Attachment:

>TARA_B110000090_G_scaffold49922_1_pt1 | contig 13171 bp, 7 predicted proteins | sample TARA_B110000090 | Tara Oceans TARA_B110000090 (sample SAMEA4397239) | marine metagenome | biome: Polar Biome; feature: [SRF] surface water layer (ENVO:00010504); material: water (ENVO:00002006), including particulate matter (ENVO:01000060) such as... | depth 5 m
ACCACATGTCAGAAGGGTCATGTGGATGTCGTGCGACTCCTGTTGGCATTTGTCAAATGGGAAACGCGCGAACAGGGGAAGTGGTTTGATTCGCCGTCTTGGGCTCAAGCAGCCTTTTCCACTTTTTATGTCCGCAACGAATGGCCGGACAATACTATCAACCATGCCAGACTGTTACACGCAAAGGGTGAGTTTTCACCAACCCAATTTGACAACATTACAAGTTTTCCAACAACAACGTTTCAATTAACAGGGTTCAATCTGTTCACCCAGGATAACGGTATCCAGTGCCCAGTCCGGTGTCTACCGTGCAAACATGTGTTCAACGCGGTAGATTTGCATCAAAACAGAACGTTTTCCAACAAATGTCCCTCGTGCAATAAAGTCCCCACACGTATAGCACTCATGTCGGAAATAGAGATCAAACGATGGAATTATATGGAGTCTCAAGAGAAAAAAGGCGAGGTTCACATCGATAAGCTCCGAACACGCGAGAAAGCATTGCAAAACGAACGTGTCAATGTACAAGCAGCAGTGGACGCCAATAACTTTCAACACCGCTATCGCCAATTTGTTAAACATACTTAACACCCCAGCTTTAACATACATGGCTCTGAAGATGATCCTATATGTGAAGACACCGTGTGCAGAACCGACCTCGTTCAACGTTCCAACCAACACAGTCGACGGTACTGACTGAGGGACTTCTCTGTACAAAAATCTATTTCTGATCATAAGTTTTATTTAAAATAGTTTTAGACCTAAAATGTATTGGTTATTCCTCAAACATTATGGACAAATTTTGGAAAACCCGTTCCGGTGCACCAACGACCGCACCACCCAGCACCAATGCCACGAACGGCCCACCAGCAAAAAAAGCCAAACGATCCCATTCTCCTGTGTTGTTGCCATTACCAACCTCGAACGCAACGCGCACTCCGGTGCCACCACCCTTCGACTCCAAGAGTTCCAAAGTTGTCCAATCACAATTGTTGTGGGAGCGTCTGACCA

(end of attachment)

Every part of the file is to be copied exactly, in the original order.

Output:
>TARA_B110000090_G_scaffold49922_1_pt1 | contig 13171 bp, 7 predicted proteins | sample TARA_B110000090 | Tara Oceans TARA_B110000090 (sample SAMEA4397239) | marine metagenome | biome: Polar Biome; feature: [SRF] surface water layer (ENVO:00010504); material: water (ENVO:00002006), including particulate matter (ENVO:01000060) such as... | depth 5 m
ACCACATGTCAGAAGGGTCATGTGGATGTCGTGCGACTCCTGTTGGCATTTGTCAAATGGGAAACGCGCGAACAGGGGAAGTGGTTTGATTCGCCGTCTTGGGCTCAAGCAGCCTTTTCCACTTTTTATGTCCGCAACGAATGGCCGGACAATACTATCAACCATGCCAGACTGTTACACGCAAAGGGTGAGTTTTCACCAACCCAATTTGACAACATTACAAGTTTTCCAACAACAACGTTTCAATTAACAGGGTTCAATCTGTTCACCCAGGATAACGGTATCCAGTGCCCAGTCCGGTGTCTACCGTGCAAACATGTGTTCAACGCGGTAGATTTGCATCAAAACAGAACGTTTTCCAACAAATGTCCCTCGTGCAATAAAGTCCCCACACGTATAGCACTCATGTCGGAAATAGAGATCAAACGATGGAATTATATGGAGTCTCAAGAGAAAAAAGGCGAGGTTCACATCGATAAGCTCCGAACACGCGAGAAAGCATTGCAAAACGAACGTGTCAATGTACAAGCAGCAGTGGACGCCAATAACTTTCAACACCGCTATCGCCAATTTGTTAAACATACTTAACACCCCAGCTTTAACATACATGGCTCTGAAGATGATCCTATATGTGAAGACACCGTGTGCAGAACCGACCTCGTTCAACGTTCCAACCAACACAGTCGACGGTACTGACTGAGGGACTTCTCTGTACAAAAATCTATTTCTGATCATAAGTTTTATTTAAAATAGTTTTAGACCTAAAATGTATTGGTTATTCCTCAAACATTATGGACAAATTTTGGAAAACCCGTTCCGGTGCACCAACGACCGCACCACCCAGCACCAATGCCACGAACGGCCCACCAGCAAAAAAAGCCAAACGATCCCATTCTCCTGTGTTGTTGCCATTACCAACCTCGAACGCAACGCGCACTCCGGTGCCACCACCCTTCGACTCCAAGAGTTCCAAAGTTGTCCAATCACAATTGTTGTGGGAGCGTCTGACCA